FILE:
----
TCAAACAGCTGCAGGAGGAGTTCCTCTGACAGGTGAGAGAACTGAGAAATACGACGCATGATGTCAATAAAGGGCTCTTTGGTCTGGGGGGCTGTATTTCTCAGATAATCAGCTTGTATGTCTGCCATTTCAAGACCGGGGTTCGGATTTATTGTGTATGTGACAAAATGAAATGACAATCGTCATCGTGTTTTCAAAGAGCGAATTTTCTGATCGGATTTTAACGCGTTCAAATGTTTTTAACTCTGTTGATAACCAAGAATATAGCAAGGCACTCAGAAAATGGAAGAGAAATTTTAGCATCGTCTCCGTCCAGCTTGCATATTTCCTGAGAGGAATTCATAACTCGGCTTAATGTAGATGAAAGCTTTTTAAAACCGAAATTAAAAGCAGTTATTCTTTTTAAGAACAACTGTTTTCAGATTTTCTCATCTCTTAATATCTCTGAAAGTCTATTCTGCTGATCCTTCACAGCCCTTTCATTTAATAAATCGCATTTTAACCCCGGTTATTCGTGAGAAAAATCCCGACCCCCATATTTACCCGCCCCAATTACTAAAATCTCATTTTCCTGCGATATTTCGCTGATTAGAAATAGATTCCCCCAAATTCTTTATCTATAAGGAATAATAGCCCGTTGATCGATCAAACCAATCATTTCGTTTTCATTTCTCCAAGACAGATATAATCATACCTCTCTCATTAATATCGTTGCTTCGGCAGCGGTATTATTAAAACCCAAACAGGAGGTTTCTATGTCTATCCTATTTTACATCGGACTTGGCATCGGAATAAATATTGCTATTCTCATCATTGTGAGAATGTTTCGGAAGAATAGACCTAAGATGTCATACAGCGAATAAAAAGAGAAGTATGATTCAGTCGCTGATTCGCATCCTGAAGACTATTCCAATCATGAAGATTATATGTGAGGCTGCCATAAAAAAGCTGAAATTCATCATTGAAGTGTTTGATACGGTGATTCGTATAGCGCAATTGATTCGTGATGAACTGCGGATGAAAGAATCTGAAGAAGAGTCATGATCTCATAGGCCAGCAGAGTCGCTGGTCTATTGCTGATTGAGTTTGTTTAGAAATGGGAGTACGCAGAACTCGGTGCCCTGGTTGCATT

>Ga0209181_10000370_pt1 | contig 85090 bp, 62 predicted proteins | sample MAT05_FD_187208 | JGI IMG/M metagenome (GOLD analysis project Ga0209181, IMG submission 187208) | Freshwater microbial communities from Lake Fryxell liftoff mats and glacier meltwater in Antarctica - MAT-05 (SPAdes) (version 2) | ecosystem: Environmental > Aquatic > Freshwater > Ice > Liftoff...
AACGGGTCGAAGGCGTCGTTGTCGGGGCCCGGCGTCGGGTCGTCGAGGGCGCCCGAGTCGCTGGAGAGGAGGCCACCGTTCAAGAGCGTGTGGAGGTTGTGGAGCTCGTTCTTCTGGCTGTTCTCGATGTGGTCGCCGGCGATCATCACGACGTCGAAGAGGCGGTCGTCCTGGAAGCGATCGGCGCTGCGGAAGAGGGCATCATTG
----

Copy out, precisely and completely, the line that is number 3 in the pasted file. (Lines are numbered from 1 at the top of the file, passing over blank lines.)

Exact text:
AACGGGTCGAAGGCGTCGTTGTCGGGGCCCGGCGTCGGGTCGTCGAGGGCGCCCGAGTCGCTGGAGAGGAGGCCACCGTTCAAGAGCGTGTGGAGGTTGTGGAGCTCGTTCTTCTGGCTGTTCTCGATGTGGTCGCCGGCGATCATCACGACGTCGAAGAGGCGGTCGTCCTGGAAGCGATCGGCGCTGCGGAAGAGGGCATCATTG